Would you like a device capable of functioning as USB-based storage, a Wi-Fi hotspot, an archive for your media, a streaming server, and a rechargeable battery? The six devices in this round-up are versatile, including a combination of those features.
Corsair's Voyager Air, Kingston's MobileLite Wireless, PQI's Air Bank, PQI's Air Drive, SanDisk's Connect Wireless Flash Drive, and Seagate's Wireless Plus all look a little bit like external hard drives or oversized USB sticks. But they do so much more than simply store information in a portable form factor, pushing it across a cable whenever you need. Each also comes equipped with wireless networking capabilities, allowing them to create their own Wi-Fi hotspots. You won't even need a power outlet, since they include built-in rechargeable batteries, too.
Some of the devices have their own unique differentiators. For example, the Voyager Air doubles as network-attached storage, while Kingston's MobileLite Wireless can charge other mobile devices. If you're looking for something similar to compare, check out Adata DashDrive Air AE400 Review: Wi-Fi, Charger, And Card Reader.
These drives let you carry videos, photos, music, and documents on the road, where you can then share all of that information with others. Each one has its own Web-based interface, along with an app for smartphones and tablets.
Let's start our journey with Corsair's Voyager Air.
Corsair Voyager Air
Corsair's Voyager Air is a USB 3.0-based drive that can also be accessed wirelessly or as network-attached storage. The 2.5” drive is available in four variants: with 500 or 1000 GB, and in a red or black chassis. We're testing the red 1 TB model, which you'll find on Newegg for about $200.
Plug the Voyager Air in using its bundled USB 3.0 cable and you can use the device as a conventional external disk drive. Like Seagate's Wireless Plus and PQI's Air Bank, Corsair achieves high transfer rates. Though, when you're using the Voyager Air as a USB-attached repository, the other features (like NAS and Wi-Fi) are not available.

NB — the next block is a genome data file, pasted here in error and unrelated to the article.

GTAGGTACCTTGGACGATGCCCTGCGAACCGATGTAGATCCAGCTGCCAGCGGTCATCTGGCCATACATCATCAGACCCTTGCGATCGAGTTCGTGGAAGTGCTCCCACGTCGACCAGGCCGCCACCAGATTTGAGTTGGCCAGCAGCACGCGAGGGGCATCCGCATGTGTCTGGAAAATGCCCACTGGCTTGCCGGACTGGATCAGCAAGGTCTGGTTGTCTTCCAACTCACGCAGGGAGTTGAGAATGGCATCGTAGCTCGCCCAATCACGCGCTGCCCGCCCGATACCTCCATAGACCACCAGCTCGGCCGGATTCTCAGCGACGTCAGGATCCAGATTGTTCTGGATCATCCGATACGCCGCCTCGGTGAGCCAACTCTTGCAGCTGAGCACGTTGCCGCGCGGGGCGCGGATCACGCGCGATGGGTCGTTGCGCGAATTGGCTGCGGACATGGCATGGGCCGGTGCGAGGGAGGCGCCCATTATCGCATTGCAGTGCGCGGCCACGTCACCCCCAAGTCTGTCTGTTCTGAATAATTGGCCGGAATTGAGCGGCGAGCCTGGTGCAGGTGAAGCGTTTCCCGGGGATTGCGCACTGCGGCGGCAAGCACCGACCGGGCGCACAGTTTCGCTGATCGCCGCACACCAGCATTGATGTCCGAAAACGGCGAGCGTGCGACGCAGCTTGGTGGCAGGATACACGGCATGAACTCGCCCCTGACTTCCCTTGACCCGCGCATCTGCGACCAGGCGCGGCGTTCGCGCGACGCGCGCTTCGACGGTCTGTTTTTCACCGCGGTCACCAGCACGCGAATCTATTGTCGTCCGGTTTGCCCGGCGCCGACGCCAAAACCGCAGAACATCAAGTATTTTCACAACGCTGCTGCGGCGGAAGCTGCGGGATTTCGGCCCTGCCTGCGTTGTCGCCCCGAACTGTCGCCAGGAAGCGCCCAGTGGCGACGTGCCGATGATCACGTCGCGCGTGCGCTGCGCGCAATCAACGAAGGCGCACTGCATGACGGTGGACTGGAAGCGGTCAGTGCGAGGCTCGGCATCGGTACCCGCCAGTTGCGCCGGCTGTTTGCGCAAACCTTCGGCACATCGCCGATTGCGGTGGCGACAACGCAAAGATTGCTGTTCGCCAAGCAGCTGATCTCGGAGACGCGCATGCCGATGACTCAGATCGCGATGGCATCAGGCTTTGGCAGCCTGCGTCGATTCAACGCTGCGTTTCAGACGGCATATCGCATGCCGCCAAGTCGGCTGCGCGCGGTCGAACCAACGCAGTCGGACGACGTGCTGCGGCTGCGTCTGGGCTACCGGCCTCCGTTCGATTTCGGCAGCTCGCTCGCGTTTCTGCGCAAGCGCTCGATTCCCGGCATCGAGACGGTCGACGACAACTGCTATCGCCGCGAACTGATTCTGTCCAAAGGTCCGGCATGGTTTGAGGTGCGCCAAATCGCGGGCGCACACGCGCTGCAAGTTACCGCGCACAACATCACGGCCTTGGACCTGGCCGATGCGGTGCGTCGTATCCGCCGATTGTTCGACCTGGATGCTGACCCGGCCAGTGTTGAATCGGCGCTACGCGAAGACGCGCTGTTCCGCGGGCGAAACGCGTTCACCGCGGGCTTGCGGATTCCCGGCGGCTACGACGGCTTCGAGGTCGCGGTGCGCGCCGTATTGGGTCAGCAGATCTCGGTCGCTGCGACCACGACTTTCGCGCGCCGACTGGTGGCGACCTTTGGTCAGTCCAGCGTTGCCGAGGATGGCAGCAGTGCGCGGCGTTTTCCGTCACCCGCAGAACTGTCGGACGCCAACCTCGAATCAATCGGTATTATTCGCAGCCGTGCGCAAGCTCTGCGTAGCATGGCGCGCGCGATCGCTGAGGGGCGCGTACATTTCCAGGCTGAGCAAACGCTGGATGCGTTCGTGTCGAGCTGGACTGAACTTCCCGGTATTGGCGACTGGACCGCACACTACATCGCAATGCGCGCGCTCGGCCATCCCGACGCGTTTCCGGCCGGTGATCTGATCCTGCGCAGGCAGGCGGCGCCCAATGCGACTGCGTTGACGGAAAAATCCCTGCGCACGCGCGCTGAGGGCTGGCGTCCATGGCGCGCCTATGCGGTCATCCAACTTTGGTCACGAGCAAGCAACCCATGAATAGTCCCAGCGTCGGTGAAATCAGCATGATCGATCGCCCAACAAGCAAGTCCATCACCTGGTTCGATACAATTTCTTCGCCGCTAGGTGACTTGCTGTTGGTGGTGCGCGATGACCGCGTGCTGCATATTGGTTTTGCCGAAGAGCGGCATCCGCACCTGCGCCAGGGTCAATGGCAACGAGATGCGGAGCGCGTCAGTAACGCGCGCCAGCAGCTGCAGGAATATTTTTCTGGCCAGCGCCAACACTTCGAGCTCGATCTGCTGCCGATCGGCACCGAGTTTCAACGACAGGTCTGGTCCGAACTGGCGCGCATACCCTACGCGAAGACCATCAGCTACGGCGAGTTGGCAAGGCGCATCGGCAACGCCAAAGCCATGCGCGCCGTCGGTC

If you'd rather switch to network-attached functionality, you'll need to plug into the wall and connect the drive's gigabit Ethernet port to a PC, switch, or router. In that mode, the Voyager Air hits read speeds as high as 31 MB/s and writes up to 23 MB/s. Just be aware that you miss out on some of the more advanced security features you'd typically expect from a networked device. There is no access control, for example; anyone can get into saved files.
The third way to use the Voyager Air is through its 802.11b/g/n wireless controller, which turns the drive into a Wi-Fi hotspot for smartphones, notebooks, and tablets. Corsair includes its own app for mobile platforms, facilitating searches through stored content. The company says it's supposed to run on iOS- and Android-based products, though we couldn't get it working on a Nexus 4. A more recent firmware update (1.2.8) or Android app (1.2.9) might fix this issue.
By default, the wireless network is open to everyone, though you can set up WPA2 through Corsair's app or a Web browser. Unfortunately, you can't also access content through a browser.
Lastly, the Voyager Air can be used as a streaming server. Since firmware version 1.2.7, it offers DLNA and AirPlay support, allowing you to play multimedia files on compatible TVs, Blu-ray players, game consoles, and media clients. You can even view PDF files. While the Voyager Air's wireless transfer rate of 4.1 MB/s doesn’t set any records, we didn’t encounter stuttering during our HD video tests. Expect up to seven or so hours of streaming playback from the drive's 6400 mAh battery. The battery can't be charged through USB, though. You'll need to plug into the wall or use the bundled car adapter.